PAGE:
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Life at Nitinat Lake

Trees ripple on the surface of the water. Roots of fallen giants cast shadows in the current. Sitting quietly, soaking in the evening, a young buck prances along the rocks and slides into the salty lake for a swim. It is a gift to witness his grace. I cannot see where (if) he exits the water. I would not be surprised if he disappeared into it, one child of nature merging with another. Life speaks in a different language here and I am moving slow enough to listen.

This place is growing on me. Every day it feels more like home. Our morning walks through the mossy forest, past towering trees and quivering ferns, to the river that flows gently into the lake. Playing fetch with Nyma for hours every day, waiting for the weather to shift, for the wind to pick up. Evening strolls along the rocky beach to do yoga at the point where water surrounds us on both sides. We are never more than a few footsteps from the water. I am vibin’ with the rhythm here. Slow and grateful. No rush about anything. Except chasing wind.

So far, the weather hasn’t been great. Considering we arrived during a monsoon on Friday, it’s gotten way better, though. Everyone keeps saying, “Wait for the wind. It’s worth sticking around. You won’t believe it when it starts.” I am determined to stay and witness it. When the clouds clear and the sun starts to blast, thermal winds get sucked inland through the channel and rips across the lake for a solid 6 hours every day. Amazing for wind sports.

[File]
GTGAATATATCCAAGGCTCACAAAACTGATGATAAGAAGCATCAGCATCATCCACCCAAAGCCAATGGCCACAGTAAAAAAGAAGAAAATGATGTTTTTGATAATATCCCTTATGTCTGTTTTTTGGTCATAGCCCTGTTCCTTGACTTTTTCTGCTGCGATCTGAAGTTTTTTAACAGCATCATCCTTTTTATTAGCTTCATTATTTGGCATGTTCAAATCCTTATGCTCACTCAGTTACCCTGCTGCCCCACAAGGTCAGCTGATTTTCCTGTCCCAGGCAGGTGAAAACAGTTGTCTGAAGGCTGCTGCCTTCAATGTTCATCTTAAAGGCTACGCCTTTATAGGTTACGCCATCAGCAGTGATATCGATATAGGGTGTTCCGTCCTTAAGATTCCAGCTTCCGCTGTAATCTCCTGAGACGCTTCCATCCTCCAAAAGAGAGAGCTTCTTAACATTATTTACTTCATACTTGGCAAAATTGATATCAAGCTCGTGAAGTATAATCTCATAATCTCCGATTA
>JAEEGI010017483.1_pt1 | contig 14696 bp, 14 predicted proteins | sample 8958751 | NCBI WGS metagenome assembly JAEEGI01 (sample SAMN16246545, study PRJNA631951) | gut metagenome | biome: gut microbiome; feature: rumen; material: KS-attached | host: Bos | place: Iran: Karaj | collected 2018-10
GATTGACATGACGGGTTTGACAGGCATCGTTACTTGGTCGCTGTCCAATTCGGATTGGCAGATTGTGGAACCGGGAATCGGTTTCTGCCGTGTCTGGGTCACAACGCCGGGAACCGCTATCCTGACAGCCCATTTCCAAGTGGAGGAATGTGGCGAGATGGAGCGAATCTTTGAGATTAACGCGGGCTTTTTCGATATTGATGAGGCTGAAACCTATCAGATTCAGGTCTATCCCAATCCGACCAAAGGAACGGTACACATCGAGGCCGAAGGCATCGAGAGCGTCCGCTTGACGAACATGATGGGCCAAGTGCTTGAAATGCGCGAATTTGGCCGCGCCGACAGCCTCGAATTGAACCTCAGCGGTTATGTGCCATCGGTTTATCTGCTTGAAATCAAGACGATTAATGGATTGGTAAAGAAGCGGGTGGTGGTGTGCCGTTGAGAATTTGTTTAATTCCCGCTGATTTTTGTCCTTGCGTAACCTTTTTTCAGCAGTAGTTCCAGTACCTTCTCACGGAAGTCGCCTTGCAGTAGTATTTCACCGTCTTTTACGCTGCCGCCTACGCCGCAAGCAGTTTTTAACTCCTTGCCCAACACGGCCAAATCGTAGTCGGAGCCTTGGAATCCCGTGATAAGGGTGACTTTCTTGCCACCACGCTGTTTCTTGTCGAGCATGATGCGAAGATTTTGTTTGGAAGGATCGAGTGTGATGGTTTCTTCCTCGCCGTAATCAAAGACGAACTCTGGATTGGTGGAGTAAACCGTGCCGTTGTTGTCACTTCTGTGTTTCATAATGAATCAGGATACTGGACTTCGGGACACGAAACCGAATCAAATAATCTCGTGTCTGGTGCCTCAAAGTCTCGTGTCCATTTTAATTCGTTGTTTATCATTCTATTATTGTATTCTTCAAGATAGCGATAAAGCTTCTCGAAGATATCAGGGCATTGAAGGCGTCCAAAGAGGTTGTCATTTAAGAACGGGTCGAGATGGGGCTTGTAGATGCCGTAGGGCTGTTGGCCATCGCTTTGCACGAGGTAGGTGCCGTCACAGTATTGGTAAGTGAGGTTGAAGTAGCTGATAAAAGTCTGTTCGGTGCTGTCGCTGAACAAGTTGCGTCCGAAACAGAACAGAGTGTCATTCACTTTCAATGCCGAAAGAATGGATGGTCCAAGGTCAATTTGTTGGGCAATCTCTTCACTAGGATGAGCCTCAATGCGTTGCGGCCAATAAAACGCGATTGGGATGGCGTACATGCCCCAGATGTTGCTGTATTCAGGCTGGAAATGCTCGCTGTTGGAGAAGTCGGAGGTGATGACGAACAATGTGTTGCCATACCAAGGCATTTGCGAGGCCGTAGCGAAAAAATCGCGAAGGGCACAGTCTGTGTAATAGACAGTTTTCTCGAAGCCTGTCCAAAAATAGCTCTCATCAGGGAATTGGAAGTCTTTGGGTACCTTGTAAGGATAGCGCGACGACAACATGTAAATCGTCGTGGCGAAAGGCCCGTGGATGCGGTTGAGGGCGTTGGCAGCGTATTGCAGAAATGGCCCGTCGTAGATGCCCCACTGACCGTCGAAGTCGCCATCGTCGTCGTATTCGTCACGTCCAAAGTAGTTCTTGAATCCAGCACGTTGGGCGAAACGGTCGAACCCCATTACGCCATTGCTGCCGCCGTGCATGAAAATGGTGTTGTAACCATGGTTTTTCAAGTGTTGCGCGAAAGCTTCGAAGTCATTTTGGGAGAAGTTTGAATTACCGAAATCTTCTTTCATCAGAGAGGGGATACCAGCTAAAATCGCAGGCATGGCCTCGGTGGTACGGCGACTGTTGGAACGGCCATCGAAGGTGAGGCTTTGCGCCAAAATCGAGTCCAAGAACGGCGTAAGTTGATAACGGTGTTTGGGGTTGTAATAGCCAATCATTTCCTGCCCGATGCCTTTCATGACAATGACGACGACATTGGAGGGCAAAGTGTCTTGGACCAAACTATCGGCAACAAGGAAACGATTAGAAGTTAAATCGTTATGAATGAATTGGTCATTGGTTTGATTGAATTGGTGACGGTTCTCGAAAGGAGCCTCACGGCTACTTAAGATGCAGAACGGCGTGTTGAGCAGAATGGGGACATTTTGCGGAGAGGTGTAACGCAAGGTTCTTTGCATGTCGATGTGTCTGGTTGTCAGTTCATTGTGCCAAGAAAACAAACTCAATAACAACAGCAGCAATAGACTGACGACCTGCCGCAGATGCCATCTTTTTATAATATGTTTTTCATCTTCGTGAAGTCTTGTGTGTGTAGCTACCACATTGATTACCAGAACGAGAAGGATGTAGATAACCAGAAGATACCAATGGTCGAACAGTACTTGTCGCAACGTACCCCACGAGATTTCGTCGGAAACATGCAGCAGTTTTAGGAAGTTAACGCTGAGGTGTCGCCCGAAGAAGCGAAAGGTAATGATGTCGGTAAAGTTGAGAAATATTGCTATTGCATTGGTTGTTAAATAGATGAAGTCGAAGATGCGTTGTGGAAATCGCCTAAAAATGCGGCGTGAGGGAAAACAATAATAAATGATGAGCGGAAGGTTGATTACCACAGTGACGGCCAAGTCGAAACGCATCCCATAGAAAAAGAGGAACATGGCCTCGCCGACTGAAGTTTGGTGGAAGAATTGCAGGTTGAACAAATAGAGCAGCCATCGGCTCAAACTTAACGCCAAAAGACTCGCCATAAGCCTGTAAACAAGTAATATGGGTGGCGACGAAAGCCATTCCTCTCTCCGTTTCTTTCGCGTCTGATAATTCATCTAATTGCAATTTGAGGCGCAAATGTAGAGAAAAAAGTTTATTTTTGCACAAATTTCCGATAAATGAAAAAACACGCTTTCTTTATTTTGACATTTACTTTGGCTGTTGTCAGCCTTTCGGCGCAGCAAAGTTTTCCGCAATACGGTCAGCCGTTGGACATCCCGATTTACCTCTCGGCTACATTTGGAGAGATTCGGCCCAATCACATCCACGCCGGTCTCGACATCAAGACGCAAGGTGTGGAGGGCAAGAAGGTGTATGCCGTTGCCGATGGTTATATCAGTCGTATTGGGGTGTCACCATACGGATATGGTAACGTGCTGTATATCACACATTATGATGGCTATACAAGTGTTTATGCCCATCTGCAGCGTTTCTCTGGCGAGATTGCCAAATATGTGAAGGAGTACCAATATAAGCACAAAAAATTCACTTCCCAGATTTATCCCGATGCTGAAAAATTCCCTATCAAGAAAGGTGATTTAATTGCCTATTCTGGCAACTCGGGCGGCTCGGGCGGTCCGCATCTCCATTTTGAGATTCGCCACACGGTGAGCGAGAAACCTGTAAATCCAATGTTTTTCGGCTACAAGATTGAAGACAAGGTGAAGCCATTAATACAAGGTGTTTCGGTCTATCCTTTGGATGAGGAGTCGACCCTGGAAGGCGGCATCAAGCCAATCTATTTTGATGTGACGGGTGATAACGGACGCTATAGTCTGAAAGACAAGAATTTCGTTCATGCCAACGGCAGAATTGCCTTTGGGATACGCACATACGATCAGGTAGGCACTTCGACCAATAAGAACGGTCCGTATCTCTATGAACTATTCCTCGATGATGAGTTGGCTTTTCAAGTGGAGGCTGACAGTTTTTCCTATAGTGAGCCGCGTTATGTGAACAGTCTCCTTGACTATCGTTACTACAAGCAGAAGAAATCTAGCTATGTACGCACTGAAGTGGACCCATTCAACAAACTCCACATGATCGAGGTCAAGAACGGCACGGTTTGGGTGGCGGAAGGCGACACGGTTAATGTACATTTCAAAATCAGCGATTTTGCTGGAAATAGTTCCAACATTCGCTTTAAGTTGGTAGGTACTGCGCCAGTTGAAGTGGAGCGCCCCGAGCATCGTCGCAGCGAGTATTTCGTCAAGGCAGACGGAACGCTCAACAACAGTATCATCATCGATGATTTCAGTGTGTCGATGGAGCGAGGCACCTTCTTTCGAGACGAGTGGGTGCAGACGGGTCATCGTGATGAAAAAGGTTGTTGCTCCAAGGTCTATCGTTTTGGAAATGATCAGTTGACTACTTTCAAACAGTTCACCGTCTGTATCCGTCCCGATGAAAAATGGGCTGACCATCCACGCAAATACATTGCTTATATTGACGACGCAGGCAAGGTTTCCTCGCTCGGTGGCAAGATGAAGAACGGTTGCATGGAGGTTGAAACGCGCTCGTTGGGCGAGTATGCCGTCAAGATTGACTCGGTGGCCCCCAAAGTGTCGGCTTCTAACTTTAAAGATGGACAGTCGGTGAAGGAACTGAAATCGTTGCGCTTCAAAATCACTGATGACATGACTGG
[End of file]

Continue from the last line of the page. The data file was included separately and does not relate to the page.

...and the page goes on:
Nitinat is definitely a place I could get stuck for a while. We have already been here longer than I intended, and I have no inclination to leave yet. I think only running out of food will force us to leave. Nyma doesn’t mind – she loves it here! She hasn’t worn her leash in a week and she gets to play fetch probably three hours a day. Our favorite thing is to throw the frisbee upwind and it just floats there, perfect for Nyma to take an epic leap to grab it out of the air. She’s getting really good at it. Nitinat is an awesome place for dogs.

The Lure of Kite Surfing

I’ve only been out a handful of times, and I already know I love this sport. The sensation of gliding across the water while being pulled by a kite is something else. I only took my first lessons this January, and Nitinat Lake is already the third place I’ve visited specifically to kite.

I’ve been taking lessons here and am proud to say I have made significant improvements. I have gone from riding for a couple of seconds to riding for a minute at a time and edging consistently upwind. Today I was given the green light to go out on my own. Whoo! I’ve still got a lot to learn, but I’m pretty stoked at how far I’ve come with only about 9 hours of lessons.

My dream is to drive the van along the coast and trade days surfing and kiting. Eventually, I’ll even combine the two! Use the kite to catch bigger waves than I could without. It will be epic. Chasing waves along the west coast – this is what vanlife is all about.

There will be plenty of kitesurfing in my future and my time in BC is slowly running out. I am still trying to decide if I’ll make the trek out to Banff and Jasper National Parks. It’s the perfect season for it, I’m just not sure if I’m up for the long drive.

If you missed our last post about our first weeks on Vancouver Island, check it out.